It is an age-old, worldwide understanding that if you want to get what you asked for then you need to communicate your desires clearly. It is true for all circles of life, and it is no different for window and door replacement. That is why it is absolutely necessary to know some common vocabulary as you begin to do your research into replacement windows. Not only will it pay off during the consultation process, but it will also keep you tuned in during the installation, and help get your windows serviced when they need it.
That isn’t to say you have to become an expert, knowing what some basic terminology means can go a long way.
There are three groups of words worth knowing when it comes to custom windows and doors: Product includes the different styles of windows, Parts include accessories and mechanisms, and Structure includes existing components around a window and door.
a crank operated window that opens outward from the bottom up. The benefit of this window is that it provides excellent ventilation and keeps out the rain.
a crank operated window that opens outward. The benefit of this window is that it provides excellent ventilation while offering superior air tightness. Casement windows use compression seals for maximum energy efficiency.
usually used for wider windows, an end-vent has sliders on either side. The benefit of this window is that it provides a large viewing area and excellent ventilation.
a non-operable window. Can usually be combined with an operating window. This window lets in a lot of light and offers an unobstructed view.
bars that divide a window into smaller decorative panes. Grilles are a decorative feature and can be arranged in a variety of patterns.
High Profile window:
a thicker window frame, matches casement windows and combination units. The same as a fixed window, a high profile frame allows combination units to have a uniform look on the outside.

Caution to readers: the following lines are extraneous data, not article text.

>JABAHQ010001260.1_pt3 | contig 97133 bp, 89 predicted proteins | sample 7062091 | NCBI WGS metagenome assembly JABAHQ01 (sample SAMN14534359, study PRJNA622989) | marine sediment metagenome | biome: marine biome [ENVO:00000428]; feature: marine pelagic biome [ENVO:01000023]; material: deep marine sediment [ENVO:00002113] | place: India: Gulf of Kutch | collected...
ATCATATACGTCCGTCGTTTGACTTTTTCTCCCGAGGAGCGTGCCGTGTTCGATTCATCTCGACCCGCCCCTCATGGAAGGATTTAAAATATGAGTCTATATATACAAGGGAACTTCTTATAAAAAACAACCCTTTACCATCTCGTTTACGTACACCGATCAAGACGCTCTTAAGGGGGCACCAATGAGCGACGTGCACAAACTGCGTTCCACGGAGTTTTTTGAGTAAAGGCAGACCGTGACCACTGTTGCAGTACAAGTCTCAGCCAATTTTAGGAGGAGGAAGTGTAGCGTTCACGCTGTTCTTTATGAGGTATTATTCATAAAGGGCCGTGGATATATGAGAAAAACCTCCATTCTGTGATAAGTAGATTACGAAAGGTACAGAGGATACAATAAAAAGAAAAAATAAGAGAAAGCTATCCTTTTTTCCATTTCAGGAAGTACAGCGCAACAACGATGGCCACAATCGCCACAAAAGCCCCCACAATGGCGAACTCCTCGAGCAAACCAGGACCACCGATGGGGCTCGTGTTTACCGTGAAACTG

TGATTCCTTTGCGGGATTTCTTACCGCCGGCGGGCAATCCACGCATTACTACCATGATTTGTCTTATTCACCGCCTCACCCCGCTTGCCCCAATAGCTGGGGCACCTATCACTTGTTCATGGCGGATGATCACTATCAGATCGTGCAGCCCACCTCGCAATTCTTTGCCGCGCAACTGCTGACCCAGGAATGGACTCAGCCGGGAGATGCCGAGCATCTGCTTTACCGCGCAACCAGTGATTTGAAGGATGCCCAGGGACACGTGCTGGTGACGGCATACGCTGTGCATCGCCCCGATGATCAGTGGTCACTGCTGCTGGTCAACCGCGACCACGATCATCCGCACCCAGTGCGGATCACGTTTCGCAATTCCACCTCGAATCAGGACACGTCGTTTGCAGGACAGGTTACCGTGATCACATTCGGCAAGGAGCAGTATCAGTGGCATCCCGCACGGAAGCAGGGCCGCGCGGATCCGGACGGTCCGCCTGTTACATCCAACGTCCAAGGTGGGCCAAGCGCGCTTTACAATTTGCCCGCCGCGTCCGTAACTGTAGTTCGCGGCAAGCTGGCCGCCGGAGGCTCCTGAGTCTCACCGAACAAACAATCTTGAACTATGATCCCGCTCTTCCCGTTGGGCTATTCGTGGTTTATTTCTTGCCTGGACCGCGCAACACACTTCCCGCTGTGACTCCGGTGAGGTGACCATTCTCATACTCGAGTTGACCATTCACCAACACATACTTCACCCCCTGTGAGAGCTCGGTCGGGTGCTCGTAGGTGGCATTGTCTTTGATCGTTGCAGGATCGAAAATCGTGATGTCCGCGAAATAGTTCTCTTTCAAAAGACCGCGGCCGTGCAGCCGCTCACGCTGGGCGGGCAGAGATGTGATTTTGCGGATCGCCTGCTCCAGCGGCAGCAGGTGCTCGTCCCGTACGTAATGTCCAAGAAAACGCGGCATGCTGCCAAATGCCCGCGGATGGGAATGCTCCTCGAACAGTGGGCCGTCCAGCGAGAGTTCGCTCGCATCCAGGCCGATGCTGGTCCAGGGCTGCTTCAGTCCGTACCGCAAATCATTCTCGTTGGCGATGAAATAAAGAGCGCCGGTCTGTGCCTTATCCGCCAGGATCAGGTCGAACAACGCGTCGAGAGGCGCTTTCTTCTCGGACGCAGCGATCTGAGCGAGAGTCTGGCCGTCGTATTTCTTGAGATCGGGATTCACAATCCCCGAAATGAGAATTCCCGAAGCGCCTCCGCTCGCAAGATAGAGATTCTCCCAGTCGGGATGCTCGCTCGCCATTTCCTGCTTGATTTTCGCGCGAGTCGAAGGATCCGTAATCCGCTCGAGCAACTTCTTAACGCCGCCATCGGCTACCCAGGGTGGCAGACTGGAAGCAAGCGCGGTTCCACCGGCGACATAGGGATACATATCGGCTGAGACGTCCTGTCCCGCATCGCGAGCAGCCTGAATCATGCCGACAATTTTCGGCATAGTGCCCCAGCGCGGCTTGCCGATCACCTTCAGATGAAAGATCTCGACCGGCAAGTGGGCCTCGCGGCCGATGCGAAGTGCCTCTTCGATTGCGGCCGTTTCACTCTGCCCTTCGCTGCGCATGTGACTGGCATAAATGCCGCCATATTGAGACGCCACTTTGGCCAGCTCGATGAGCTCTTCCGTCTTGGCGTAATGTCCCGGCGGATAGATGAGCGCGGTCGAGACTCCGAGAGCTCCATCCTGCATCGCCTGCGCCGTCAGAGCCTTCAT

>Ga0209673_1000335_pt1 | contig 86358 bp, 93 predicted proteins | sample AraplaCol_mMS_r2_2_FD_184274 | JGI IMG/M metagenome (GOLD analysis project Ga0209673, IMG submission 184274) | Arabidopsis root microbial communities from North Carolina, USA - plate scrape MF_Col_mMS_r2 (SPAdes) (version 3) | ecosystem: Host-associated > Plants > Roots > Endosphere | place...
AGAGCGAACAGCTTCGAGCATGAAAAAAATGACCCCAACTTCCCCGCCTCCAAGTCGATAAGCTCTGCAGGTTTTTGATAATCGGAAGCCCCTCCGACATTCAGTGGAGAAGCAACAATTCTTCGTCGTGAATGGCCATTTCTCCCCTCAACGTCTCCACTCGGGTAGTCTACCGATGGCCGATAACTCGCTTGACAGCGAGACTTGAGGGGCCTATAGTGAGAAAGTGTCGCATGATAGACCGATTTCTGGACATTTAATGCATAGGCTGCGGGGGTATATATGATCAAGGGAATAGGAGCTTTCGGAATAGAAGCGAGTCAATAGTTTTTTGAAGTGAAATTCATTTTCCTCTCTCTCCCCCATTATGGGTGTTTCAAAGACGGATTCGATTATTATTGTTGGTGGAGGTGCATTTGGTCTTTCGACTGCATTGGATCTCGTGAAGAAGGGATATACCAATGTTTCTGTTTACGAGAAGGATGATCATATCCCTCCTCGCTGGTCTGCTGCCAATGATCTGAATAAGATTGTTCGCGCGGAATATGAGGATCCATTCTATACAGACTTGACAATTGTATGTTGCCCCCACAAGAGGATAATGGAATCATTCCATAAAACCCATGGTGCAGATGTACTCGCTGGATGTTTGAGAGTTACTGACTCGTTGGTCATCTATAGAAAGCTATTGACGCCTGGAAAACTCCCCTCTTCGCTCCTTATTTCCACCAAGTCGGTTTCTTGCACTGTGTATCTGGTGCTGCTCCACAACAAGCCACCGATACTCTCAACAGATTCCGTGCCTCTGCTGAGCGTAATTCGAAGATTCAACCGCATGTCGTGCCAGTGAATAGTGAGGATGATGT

a sliding window that moves up and down. One or both sashes can be operable and can tilt into the room. The benefit of this window is that it is easy to clean and is good for egress.
Low Profile window:
a thin window frame. Like its high profile counterpart, it is the same as a fixed window.
another way to say fixed
a sliding window that moves side to side. One or both sashes can be operable and can tilt into the room. The benefit of this window is that it is easy to clean and is good for egress.
a strip of material, on the exterior, used to close the gap between the wall and the frame of the opening acting as a seal against water and air infiltration.
a heavy-duty lock for sliding windows.
a light gauge aluminum covering that is custom-shaped and installed over any exterior exposed surfaces of window frames for weather protection and a finished appearance.
a decorative moulding used to close the gap between wall and jamb extension. Can be made from vinyl and wood.
a decorative corner piece that connects the horizontal casing to the vertical casing.
an assembly of vertical and horizontal members in the shape of a frame made for holding the sash or the sealed unit.
a piece of material that covers the exposed part of the rough opening while connecting the casing to the frame of the window.
a handle operated mechanism which opens and closes casement and awning windows.
Multi Point Lock:
a lever lock which grabs the casement or awning window and pulls it in for added air tightness and security.
an accessory which allows a horizontal slider to only have a 3” opening from frame to sash. Good for ventilation and security.
an assembly of vertical and horizontal members in the shape of a frame made for holding the sealed unit.
double or triple pane glass with a sealed airspace that may or may not contain inert insulating gas.
a thin, flat, or wedge-shaped piece of wood used to level or plumb windows and doors during installation.
a material used to seal openings, gaps, or cracks of venting windows or doors to prevent water and air infiltration.
Window Drainage Flap:
a small hole in the window or sill member through which water may drain to the exterior.
material used to make the installation of the window more energy efficient. Common materials include foam, vat, and fiberglass.
A combination of wall assembly members prepared to accept the window, includes Header, Studs, and Window Sill
any compound used to fill and seal joints or openings in wood, metal, masonry, and other materials. A sealer is a liquid that seals a leaky surface
Now that you are a little bit more familiar with window terminology you can accurately communicate with sales representatives, installers, and service technicians alike to express your ideas and clarify lingering questions.
Check out these window replacement resources:
Find out what makes a quality window
Learn some questions you should ask during your window quote appointment
Check out the gallery of our past projects